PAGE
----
Supper Hall Book Club: The School for Good and Evil by Soman Chainani

 photo SchoolforGood-pb-c_zpsr33zj0pi.jpg The New York Times bestselling The School for Good and Evil, the first book in the series, is an epic journey into a dazzling new world, where the only way out of a fairy tale is to live through one. This paperback edition features an Extras section, giving readers a chance to see which school they'd be in and a Q&A with the author, Soman Chainani. With her glass slippers and devotion to good deeds, Sophie knows she'll earn top marks at the School for Good and join the ranks of past students like Cinderella, Rapunzel, and Snow White. Meanwhile, Agatha, with her shapeless black frocks and wicked black cat, seems a natural fit for the villains in the School for Evil. The two girls soon find their fortunes reversed—Sophie's dumped in the School for Evil to take Uglification, Death Curses, and Henchmen Training, while Agatha finds herself in the School for Good, thrust among handsome princes and fair maidens for classes in Princess Etiquette and Animal Communication. But what if the mistake is actually the first clue to discovering who Sophie and Agatha really are?

After months of sinking into literary novels, I wanted a nice imaginative vacation of sorts, and stumbled into a cinematic treasure trove of princessy goodness!

The School for Good and Evil by Soman Chainani centers around Sophie and Agatha in the town of Gavaldon, where two children are kidnapped every year and taken to the School for Good and Evil where they are swept into an epic fairytale with the enormous task of tipping the scales for Good or Evil. Sophie is one of the most beautiful girls in Gavaldon, and has her sights set on a life Ever After with her Prince at the School for Good. Meanwhile, Agatha is a loner, who lives on a graveyard, seeking to hide from townspeople who have all but labeled her a witch, and has but one treasure, her unlikely friendship with Sophie. Agatha often mocks Sophie’s obsession with becoming a princess, fairytales, and the enigmatic school that she is so certain will choose her for Good. However, they both receive a rude awakening when they’re kidnapped, Agatha for Good, Sophie for Evil.

I haven’t read a Middle Grade Adventure in a long while, but when I saw this in beautiful hardcover a few years ago, it looked to have that special something that would draw you in. It has not dissapointed. Soman Chainani has done a wonderful job of creating a fairytale that both harkens back to folklore that we know and love, whilst also placing his own special signature on it. School for Good and Evil has everything we love about fairytales: castles, glamorous Princesses, magic, fiendish villains, even, Tedros, a handsome prince (the son of King Arthur and Guinevere) who is self assured and soft hearted. Agatha’s encounters with the Evers at the School for Good, and Sophie’s encounters with the Nevers at the School for Evil are classic. So funny, and full of witty discourse that made the ride such a pleasure, whilst tugging at your heart as they create solid friendships with unlikely players.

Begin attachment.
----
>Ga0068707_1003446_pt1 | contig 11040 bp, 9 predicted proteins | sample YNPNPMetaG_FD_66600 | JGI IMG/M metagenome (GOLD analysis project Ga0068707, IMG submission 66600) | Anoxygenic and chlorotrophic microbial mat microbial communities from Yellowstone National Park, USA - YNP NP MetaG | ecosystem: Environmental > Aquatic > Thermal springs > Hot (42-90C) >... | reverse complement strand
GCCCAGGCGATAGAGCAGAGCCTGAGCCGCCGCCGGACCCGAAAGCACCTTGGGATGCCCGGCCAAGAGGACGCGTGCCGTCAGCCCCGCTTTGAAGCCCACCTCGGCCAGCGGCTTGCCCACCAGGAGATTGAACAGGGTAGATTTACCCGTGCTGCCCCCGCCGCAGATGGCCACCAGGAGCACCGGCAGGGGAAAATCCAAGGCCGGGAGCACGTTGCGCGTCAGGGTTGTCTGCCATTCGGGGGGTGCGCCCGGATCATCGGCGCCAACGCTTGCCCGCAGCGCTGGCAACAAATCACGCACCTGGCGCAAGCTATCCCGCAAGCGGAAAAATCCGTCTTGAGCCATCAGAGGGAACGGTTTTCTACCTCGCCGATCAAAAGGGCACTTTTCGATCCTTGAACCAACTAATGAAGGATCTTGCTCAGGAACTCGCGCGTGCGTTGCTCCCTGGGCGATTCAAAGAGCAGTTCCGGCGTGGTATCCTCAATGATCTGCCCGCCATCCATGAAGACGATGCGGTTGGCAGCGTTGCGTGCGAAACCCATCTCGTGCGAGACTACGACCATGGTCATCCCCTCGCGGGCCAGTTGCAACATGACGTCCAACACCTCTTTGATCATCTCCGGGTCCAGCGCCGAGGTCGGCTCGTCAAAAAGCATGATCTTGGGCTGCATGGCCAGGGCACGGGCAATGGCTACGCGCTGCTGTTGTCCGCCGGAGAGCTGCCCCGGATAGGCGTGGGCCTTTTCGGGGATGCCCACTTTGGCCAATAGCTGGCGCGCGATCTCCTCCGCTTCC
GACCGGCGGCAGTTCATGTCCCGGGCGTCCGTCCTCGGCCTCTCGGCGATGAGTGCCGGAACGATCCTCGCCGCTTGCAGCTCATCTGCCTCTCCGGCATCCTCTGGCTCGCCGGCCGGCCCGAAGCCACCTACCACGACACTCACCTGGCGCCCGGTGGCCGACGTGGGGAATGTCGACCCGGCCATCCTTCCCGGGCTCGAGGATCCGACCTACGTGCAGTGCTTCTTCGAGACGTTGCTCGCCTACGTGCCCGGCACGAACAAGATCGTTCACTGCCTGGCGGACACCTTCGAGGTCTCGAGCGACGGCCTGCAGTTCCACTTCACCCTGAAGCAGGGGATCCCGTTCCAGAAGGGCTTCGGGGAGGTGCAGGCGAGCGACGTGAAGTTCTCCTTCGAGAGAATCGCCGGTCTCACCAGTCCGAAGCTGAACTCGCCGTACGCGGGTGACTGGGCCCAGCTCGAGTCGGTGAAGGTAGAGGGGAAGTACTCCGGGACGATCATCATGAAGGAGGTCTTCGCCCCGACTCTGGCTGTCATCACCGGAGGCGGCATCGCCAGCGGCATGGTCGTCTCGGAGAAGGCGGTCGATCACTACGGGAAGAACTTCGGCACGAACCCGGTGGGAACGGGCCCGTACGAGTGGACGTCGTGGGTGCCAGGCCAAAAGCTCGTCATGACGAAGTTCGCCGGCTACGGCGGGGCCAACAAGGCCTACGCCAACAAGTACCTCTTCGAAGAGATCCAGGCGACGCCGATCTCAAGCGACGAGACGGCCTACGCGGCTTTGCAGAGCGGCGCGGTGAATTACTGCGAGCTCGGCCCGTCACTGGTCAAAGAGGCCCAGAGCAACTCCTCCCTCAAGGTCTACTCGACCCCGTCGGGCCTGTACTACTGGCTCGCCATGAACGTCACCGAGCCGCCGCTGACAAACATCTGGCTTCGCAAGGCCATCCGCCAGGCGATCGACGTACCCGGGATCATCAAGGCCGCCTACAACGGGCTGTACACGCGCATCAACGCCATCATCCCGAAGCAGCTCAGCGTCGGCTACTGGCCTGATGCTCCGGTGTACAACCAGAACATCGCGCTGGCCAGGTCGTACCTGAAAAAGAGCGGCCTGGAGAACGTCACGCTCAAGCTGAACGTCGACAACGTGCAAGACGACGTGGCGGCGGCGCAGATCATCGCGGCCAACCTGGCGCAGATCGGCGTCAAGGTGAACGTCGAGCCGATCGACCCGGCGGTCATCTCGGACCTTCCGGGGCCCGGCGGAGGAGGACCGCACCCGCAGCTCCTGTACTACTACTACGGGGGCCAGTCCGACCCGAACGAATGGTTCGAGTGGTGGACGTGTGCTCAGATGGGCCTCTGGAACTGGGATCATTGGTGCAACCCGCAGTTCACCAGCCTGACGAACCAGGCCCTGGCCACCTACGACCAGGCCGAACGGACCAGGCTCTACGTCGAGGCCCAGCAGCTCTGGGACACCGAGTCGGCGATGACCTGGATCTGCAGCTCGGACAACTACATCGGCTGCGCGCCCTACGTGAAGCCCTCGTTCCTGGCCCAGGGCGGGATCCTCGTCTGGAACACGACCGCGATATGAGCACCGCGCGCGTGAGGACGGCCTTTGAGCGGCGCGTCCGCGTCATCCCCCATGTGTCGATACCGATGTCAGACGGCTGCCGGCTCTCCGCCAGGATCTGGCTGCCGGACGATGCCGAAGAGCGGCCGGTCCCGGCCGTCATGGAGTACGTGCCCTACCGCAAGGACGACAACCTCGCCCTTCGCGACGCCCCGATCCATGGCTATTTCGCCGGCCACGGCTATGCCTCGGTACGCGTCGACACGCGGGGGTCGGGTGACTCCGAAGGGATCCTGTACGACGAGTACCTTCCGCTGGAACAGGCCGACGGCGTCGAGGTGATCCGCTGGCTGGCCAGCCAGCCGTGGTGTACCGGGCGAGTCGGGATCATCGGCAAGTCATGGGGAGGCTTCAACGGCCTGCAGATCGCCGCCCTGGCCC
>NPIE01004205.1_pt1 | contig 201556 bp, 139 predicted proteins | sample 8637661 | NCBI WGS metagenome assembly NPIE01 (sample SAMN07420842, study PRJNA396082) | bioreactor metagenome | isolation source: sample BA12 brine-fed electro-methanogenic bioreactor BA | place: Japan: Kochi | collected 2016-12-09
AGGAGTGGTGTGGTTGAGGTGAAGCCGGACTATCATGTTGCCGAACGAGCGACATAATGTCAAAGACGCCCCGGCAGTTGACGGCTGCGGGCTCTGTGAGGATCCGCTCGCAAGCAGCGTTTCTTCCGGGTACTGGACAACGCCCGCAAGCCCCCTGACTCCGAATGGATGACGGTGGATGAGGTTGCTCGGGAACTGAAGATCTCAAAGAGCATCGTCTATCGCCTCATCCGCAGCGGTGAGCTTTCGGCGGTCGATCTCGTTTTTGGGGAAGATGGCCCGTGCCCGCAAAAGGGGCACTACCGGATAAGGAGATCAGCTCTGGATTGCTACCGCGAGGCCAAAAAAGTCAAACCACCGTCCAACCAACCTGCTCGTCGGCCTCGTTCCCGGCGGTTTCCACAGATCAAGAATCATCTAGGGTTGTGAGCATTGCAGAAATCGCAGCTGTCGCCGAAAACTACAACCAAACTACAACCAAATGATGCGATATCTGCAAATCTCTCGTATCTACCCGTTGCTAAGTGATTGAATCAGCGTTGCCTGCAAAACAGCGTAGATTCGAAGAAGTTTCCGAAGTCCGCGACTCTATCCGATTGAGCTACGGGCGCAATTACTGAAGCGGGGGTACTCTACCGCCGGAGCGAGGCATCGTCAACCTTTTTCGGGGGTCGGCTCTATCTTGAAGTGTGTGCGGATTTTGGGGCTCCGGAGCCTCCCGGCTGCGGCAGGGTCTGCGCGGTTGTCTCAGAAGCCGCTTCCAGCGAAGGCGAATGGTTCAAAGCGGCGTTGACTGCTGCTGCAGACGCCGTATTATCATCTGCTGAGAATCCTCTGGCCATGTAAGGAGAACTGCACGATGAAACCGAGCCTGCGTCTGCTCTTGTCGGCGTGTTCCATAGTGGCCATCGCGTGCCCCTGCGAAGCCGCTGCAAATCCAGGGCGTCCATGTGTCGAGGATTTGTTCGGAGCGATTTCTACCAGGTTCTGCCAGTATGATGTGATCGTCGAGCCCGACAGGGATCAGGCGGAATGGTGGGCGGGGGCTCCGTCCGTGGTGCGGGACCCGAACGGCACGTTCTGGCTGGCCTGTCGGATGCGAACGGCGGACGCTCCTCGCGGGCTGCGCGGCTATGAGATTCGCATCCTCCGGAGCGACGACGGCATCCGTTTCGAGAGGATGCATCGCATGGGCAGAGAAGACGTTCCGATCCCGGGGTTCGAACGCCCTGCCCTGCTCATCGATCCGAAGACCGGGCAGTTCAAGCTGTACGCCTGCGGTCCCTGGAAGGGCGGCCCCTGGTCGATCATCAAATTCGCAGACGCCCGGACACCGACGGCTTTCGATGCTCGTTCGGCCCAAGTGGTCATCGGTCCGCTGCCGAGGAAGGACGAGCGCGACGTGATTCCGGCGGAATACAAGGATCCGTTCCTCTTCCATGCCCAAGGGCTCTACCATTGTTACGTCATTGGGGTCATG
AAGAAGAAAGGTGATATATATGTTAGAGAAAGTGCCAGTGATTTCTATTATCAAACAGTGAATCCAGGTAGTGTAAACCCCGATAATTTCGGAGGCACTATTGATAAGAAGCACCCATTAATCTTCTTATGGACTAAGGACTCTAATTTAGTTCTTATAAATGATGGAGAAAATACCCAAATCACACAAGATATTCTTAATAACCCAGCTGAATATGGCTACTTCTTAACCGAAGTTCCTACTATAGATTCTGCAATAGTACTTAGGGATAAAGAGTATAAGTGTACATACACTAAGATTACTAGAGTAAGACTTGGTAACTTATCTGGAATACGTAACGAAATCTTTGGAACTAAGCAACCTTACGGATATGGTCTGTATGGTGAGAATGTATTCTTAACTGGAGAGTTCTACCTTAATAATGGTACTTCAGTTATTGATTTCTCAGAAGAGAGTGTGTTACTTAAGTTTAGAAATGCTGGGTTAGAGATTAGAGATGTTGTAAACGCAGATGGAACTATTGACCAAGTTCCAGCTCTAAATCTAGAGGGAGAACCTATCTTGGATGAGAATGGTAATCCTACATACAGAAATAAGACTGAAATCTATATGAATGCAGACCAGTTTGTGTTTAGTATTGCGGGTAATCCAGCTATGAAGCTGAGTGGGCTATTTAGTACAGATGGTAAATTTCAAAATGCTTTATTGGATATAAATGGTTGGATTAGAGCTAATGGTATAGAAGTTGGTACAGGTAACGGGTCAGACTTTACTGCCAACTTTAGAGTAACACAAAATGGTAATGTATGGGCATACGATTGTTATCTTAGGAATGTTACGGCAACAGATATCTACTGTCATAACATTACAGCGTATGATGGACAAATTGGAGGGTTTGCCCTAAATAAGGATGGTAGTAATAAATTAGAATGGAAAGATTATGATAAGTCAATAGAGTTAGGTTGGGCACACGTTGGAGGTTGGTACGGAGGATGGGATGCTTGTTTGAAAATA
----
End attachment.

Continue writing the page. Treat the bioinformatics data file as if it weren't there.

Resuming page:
What’s truly special about this novel is Chainani’s attention to friendships and self worth. Whilst Sophie spends much of the novel taking Agatha’s friendship for granted, in light of her dreams for a Prince, Agatha’s journey is priceless, as she fights to save her friendship, and discovers her purpose as Princess in this grand fairytale. Sophie’s dissent into Evil is also engrossing, and made all the more realistic by subtle nuances that make her the perfect villaness to love and hate. Pitting Agatha and Sophie as mortal enemies in the grand scheme of their destiny, however, is priceless. How intriguing is it to explore the journey of best friends who will eventually keep the other from experiencing their happy ending? Awesome!

I truly enjoyed my journey into this witty and imaginative fairytale! It has a timeless quality that will delight readers of any age. I most appreciated the care Chainani has taken to explore the power of self worth. There were moments in the novel where Agatha’s struggle to love herself, and appreciate what she has to offer the world mirrored my own struggles, especially as a young girl. I wish I had read this novel when I was in Grade School, as I know I would have taken something so beautiful from it.
If you’re a fan of Disney or Once Upon A Time, this will be the perfect series to jump into during the seasons’ (OUAT) hiatus.

In a short sidebar, I was privileged to attend BEA this year, and fortunately had the opportunity to meet Soman Chainani in person. In the quickest exchange known to man, I was able inform him , not so subtly, that he rocks, as he autographed a beautiful print spotlighting the glorious finale to the SGE series, The Last Ever After arriving in stores on July 21st. Whilst reading I discovered that it will also become a film very soon, but before I could get really nervous, I discovered that Chainani’s written the script. Finally! We don’t have to fear that a film will be so far from the book that it’s incredulous to even call it an adaptation. As you can probably tell, I’m super excited.

Happy Reading!


***Supper Hall Book Club was inspired by a chapter of the same name in SGE: A World Without Princes, where one of my favorite Nevers, Dot, creates a book club of the same name. Thought it would be the perfect name for the bookish section on my channel and here on Novel Days. All credit goes to Soman Chainani and if there is any copyright infringement involved, I will gladly change the name :-).

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